Make a federal case over it
The Gallup folks tell us that Americans, by a 17-point margin, oppose the Obama administration’s decision to go to court to challenge the legality of Arizona’s controversial immigration law. On this one, Americans are wrong. Regardless of where you stand on the Arizona law, there is plenty of room for discussion of it. And, we believe, the courthouse is a good place for that discussion.
This one is worth making a federal case over.
“Emotions run high on both sides of the issue,” Gallup said in reporting that 50 percent of respondents oppose the lawsuit and 33 percent favor it. “The substantial majority of those in favor and those opposed to the lawsuit say they feel strongly about their position.”
No surprise there. No current issue — not same-sex marriage, not Iraq, not LeBron James — generates as much heat as illegal immigration. There’s a pretty good chance you’ll get a sense of that heat in online comments generated by this editorial. If you’re reading this online, just scroll down.
The Justice Department lawsuit rightfully questions whether Arizona lawmakers, by giving local law enforcement agencies the power to enforce immigration law, illegally stepped into what solely should be a federal responsibility. It’s a solid question, one that must be answered before other states get into the immigration enforcement business.
Lawmakers in 20 states have expressed interest in passing a statute like Arizona’s, which directs police, as they are enforcing other laws, to ask about immigration status if there is reason to believe a person is illegally in the U.S. Nine states, including Texas, filed a legal brief this week siding with Arizona in the courthouse battle with the feds.
We’re on record as fearing that the Arizona law, despite language aimed at preventing it, will lead to profiling. President Barack Obama has expressed similar concern.
“These laws also have the potential of violating the rights of innocent American citizens and legal residents, making them subject to possible stops or questioning because of what they look like or how they sound,” the president said in a recent immigration speech.
On the other hand, we see no reason why state and local law enforcement officials should have to turn a blind eye to violations of immigration law, or, for that matter, any federal law. But how and when that should be done are tricky questions. We trust the federal courts to sort that out. That’s why we support the Obama administration lawsuit that should lead to that resolution.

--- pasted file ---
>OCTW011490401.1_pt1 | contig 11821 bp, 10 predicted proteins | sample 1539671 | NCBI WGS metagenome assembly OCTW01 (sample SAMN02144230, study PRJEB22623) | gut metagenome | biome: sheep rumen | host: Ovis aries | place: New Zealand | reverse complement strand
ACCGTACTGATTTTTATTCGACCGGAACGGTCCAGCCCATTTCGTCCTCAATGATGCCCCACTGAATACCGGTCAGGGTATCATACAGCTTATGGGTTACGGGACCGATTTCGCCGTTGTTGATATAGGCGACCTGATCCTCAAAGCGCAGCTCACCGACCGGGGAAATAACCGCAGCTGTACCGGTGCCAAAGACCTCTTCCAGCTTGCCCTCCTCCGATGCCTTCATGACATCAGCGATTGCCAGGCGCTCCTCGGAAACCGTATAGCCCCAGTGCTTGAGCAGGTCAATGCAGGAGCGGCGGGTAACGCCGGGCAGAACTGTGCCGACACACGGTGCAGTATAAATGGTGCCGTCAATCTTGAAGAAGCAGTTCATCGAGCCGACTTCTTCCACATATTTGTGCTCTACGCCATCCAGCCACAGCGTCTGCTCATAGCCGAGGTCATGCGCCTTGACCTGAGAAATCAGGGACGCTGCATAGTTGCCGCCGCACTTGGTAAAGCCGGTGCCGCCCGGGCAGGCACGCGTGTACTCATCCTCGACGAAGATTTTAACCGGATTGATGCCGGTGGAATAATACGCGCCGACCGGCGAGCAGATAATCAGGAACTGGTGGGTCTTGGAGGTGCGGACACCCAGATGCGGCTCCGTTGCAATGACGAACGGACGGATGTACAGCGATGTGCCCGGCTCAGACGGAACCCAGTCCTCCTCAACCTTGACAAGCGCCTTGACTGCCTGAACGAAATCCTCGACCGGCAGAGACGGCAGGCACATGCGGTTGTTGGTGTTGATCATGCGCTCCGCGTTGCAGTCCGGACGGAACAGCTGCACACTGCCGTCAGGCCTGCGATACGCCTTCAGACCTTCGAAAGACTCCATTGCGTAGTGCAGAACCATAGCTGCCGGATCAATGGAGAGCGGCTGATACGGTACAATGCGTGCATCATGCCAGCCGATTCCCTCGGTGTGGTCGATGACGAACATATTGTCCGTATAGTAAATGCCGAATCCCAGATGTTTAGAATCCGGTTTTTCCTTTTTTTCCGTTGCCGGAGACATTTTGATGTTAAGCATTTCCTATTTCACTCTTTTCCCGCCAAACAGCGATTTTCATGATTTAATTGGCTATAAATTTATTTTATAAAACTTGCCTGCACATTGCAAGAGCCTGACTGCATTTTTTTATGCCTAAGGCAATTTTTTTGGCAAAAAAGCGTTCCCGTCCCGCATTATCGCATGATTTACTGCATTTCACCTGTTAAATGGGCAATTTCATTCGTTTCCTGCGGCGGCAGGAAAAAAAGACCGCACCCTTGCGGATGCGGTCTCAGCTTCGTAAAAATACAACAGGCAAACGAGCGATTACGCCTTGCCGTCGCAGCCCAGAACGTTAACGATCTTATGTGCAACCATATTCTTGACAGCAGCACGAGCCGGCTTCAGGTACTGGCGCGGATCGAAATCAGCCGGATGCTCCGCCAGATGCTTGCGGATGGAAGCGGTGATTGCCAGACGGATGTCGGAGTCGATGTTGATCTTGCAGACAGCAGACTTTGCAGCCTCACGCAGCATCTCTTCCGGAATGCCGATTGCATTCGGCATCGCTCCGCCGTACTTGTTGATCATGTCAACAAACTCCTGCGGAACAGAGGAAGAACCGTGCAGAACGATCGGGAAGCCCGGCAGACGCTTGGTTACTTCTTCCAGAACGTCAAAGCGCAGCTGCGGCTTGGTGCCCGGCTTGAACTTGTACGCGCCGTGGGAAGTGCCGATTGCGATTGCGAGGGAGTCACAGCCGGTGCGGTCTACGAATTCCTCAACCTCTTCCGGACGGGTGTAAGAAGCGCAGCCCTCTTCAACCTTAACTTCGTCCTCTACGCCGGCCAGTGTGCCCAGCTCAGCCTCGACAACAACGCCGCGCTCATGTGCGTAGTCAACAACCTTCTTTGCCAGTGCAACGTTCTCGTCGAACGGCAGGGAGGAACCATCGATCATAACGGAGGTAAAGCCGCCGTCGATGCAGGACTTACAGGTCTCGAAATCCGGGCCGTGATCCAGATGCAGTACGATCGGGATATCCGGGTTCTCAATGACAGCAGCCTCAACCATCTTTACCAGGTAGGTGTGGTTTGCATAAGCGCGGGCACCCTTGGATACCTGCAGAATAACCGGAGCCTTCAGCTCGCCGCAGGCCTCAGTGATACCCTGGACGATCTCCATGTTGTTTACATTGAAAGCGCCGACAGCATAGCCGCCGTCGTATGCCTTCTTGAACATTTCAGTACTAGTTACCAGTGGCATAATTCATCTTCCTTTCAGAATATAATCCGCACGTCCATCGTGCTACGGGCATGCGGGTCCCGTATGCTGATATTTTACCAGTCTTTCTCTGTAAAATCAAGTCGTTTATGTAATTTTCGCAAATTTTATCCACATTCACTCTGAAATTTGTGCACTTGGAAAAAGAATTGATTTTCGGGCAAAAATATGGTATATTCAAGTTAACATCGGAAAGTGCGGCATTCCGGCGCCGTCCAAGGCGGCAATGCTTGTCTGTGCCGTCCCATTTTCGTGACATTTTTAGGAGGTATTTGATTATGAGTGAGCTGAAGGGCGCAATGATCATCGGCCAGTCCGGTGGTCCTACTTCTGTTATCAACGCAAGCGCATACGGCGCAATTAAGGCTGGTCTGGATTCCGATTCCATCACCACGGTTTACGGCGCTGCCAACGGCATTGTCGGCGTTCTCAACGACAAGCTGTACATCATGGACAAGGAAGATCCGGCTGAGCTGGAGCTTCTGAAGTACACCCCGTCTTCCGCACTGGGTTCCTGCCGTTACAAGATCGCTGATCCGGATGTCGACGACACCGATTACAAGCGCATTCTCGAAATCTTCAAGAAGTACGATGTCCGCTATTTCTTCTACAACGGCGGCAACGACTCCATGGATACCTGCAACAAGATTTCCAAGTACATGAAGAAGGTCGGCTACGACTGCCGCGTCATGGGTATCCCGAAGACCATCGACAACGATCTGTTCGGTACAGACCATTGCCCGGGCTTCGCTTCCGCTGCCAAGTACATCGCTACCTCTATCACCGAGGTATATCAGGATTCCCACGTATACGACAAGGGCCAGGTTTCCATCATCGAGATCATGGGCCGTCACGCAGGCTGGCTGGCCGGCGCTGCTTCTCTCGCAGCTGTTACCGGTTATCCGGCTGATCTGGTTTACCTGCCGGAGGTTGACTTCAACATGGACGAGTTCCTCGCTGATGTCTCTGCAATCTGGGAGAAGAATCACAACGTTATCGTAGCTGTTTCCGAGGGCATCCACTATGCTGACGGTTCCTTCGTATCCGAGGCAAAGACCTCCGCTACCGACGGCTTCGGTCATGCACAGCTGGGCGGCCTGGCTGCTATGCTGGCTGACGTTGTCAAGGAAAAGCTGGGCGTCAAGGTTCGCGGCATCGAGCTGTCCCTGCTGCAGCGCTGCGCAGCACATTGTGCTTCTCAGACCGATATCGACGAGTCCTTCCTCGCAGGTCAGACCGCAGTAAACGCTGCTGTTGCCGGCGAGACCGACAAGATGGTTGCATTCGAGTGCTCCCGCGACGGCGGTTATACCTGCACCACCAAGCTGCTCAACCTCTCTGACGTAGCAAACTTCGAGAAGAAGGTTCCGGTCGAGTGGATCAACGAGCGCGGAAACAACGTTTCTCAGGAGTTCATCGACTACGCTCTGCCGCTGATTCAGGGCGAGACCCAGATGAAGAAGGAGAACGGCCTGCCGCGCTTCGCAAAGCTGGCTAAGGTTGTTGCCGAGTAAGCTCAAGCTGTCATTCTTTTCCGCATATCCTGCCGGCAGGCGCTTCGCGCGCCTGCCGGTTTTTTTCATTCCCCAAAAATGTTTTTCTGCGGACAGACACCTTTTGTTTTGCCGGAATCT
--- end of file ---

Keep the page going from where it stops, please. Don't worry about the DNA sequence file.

Here’s something else on which we think most folks should be able to agree: If nothing else, the Arizona law and the resulting lawsuit should nudge Congress toward the immigration law overhaul that everyone knows is needed. The current system does not work. Anybody disagree?
“The system is broken,” Obama said. “And everybody knows it.”
In his speech, the president sounded the oft-repeated refrain about the U.S. as “a nation of immigrants.” We’d like to add a yes-but to that. What we have striven to be is a nation of legal immigrants. As Obama noted, we now have an estimated 11 million illegal immigrants within our borders.
The lawsuit challenging the Arizona law is one prong in what must be a multi-faceted approach to figuring out what to do about the 11 million. Blanket amnesty is unreasonable, just as unreasonable as the notion of mass deportation.
“Now once we get past the two poles of this debate, it becomes possible to shape a practical, common-sense approach that reflects our heritage and our values,” Obama said.
We agree with his basic tenets, including a pathway to citizenship for illegal immigrants and stiff penalties for employers who knowingly hire illegal immigrants.
“We have to demand responsibility from people living here illegally,” Obama said. “They must be required to admit that they broke the law. They should be required to register, pay their taxes, pay a fine and learn English. They must get right with the law before they can get in line and earn their citizenship.”
We need comprehensive immigration reform, though we can’t seem to agree on exactly what that means. But failure to find the political will to come up with consensus carries great peril for our nation.
Without nationwide consensus, we might see more states getting into the immigration enforcement business. And that’s why we need the federal courts to weigh in.